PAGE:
NO one is perfect and it is quite easy to overlook minor details, but government officials dealing with the Covid pandemic should be closely looking at the small print and the practicalities.
Apart from the overall objection to compulsory PCR tests in order to come to the Balearics aired by readers in their letters to the newspaper over the past week, it has also been brought to my attention by a reader that in order to have a PCR test to travel overseas from the UK or Ireland, it has to be paid for. People cannot rock up at their doctor’s surgery or NHS health centre and ask for a PCR test on the grounds they are going on holiday because they will be turned down.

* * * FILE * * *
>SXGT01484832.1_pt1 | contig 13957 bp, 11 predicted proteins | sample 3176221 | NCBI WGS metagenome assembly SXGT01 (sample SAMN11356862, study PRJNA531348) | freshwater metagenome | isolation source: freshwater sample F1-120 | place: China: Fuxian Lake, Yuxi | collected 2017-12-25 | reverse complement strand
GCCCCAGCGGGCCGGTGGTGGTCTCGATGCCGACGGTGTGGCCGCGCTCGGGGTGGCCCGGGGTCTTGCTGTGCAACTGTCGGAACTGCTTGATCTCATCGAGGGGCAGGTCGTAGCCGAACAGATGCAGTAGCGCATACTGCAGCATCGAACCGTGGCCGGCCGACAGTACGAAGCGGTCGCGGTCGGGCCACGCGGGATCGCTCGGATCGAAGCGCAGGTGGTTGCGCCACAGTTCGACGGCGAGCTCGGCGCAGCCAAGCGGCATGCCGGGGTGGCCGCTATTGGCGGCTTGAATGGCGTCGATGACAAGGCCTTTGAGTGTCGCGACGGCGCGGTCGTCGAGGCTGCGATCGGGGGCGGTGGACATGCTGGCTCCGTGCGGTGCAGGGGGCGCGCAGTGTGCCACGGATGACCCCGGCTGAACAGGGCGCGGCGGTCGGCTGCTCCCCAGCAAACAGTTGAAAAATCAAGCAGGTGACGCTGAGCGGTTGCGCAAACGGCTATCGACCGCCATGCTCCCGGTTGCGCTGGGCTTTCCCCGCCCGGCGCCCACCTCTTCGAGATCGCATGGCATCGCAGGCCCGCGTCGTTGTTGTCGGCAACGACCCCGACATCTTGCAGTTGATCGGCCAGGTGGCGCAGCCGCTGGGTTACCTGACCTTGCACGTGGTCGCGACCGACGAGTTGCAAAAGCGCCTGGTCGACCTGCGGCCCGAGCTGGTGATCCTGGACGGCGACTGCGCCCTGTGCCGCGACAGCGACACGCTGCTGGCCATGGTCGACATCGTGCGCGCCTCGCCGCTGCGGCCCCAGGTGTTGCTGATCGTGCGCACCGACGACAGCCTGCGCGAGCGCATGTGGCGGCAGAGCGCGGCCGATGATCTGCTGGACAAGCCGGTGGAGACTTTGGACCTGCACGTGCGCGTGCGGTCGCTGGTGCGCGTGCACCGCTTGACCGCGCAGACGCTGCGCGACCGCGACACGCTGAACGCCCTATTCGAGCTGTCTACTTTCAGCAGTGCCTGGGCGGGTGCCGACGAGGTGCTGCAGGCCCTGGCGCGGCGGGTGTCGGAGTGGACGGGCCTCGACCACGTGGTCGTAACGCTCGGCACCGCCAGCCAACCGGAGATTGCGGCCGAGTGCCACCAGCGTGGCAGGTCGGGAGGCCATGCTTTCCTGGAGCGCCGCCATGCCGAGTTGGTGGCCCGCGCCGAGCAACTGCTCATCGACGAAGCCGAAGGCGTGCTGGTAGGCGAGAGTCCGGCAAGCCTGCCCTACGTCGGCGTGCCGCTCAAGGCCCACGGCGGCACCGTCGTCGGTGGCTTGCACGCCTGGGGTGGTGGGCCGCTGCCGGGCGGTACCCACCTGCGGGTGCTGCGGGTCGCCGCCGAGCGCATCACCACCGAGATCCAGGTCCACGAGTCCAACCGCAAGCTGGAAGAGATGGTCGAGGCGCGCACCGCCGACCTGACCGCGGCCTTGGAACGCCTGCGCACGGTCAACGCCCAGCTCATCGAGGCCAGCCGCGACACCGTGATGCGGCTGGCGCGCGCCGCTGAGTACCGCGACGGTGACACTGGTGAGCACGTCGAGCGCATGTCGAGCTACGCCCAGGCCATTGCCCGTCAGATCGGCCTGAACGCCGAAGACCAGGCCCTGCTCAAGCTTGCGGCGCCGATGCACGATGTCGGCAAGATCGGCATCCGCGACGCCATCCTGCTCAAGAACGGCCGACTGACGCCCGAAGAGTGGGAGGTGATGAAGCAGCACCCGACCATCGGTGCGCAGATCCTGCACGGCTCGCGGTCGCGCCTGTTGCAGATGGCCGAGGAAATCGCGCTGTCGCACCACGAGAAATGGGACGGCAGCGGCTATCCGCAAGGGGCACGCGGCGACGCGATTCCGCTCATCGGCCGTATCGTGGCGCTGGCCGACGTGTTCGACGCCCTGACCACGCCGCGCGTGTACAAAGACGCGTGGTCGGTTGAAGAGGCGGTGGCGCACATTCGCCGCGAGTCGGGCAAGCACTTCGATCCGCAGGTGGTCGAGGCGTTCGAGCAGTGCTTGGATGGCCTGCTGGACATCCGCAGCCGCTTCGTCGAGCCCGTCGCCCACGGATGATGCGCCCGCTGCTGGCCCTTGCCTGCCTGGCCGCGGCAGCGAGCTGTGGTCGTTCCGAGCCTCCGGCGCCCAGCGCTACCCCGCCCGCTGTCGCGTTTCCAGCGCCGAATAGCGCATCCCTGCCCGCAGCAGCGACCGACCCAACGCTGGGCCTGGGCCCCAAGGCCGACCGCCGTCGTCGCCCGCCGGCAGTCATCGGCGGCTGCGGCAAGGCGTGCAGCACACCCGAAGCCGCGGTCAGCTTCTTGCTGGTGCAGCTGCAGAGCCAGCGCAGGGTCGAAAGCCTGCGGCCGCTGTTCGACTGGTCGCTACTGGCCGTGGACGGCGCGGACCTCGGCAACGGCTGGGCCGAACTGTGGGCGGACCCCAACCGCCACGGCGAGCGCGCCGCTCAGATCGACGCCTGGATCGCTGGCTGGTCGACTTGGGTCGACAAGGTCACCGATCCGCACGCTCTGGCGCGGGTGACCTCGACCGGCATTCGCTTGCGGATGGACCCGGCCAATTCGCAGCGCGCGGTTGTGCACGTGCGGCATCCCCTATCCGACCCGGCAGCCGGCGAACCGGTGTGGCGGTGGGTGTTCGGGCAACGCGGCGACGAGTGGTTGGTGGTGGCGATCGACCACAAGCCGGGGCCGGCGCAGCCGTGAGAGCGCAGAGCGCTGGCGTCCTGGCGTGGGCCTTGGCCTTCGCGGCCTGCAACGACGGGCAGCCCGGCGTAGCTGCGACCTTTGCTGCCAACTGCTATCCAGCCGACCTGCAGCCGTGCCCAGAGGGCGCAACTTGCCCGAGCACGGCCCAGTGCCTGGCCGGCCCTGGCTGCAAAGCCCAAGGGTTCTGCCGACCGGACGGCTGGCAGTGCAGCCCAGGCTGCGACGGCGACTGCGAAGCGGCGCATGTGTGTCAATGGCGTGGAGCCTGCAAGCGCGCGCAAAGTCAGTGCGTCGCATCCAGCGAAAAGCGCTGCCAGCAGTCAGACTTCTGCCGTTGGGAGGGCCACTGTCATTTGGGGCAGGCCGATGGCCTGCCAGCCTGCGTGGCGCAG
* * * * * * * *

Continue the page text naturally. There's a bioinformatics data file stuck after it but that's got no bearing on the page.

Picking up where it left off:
GPs etc., under the code of ethics, can only agree to carry out a PCR test if the “patient” is showing symptoms of the virus – so they have to go private or to the new “pop up centres”, the latter of which are not legal.
Should a GP fail to comply with the protocol he or she could face a civil law suit.
So, as in the case of one Irish reader who has a family of five, a Christmas holiday to Mallorca is out of the question this year and the immediate future until an alternative travel solution is rolled out, such as a vaccine passport which airlines are pushing for.
The PCR scheme has a clear bite in its tail and it is considerably increasing the cost of an overseas holiday. Time for a rethink.